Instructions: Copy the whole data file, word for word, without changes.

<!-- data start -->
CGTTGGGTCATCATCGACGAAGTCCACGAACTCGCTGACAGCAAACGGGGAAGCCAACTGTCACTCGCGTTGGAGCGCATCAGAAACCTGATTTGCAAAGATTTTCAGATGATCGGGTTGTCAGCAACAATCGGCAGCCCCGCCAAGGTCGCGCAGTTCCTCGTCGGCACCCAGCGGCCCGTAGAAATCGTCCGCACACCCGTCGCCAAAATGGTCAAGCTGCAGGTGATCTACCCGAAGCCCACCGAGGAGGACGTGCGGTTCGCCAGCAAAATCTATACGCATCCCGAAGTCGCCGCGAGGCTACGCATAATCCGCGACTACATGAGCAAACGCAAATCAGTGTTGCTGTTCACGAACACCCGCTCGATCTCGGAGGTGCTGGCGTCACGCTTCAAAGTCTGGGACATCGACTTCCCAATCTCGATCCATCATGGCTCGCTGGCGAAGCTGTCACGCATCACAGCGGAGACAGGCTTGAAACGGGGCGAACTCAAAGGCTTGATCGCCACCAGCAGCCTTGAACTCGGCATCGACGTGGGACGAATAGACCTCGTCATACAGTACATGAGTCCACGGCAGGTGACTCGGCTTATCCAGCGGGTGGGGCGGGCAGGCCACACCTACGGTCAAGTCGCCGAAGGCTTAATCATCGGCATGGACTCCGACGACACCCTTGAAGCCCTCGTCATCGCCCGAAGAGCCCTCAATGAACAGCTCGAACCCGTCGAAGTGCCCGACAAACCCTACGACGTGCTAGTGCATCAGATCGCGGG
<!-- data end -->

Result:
CGTTGGGTCATCATCGACGAAGTCCACGAACTCGCTGACAGCAAACGGGGAAGCCAACTGTCACTCGCGTTGGAGCGCATCAGAAACCTGATTTGCAAAGATTTTCAGATGATCGGGTTGTCAGCAACAATCGGCAGCCCCGCCAAGGTCGCGCAGTTCCTCGTCGGCACCCAGCGGCCCGTAGAAATCGTCCGCACACCCGTCGCCAAAATGGTCAAGCTGCAGGTGATCTACCCGAAGCCCACCGAGGAGGACGTGCGGTTCGCCAGCAAAATCTATACGCATCCCGAAGTCGCCGCGAGGCTACGCATAATCCGCGACTACATGAGCAAACGCAAATCAGTGTTGCTGTTCACGAACACCCGCTCGATCTCGGAGGTGCTGGCGTCACGCTTCAAAGTCTGGGACATCGACTTCCCAATCTCGATCCATCATGGCTCGCTGGCGAAGCTGTCACGCATCACAGCGGAGACAGGCTTGAAACGGGGCGAACTCAAAGGCTTGATCGCCACCAGCAGCCTTGAACTCGGCATCGACGTGGGACGAATAGACCTCGTCATACAGTACATGAGTCCACGGCAGGTGACTCGGCTTATCCAGCGGGTGGGGCGGGCAGGCCACACCTACGGTCAAGTCGCCGAAGGCTTAATCATCGGCATGGACTCCGACGACACCCTTGAAGCCCTCGTCATCGCCCGAAGAGCCCTCAATGAACAGCTCGAACCCGTCGAAGTGCCCGACAAACCCTACGACGTGCTAGTGCATCAGATCGCGGG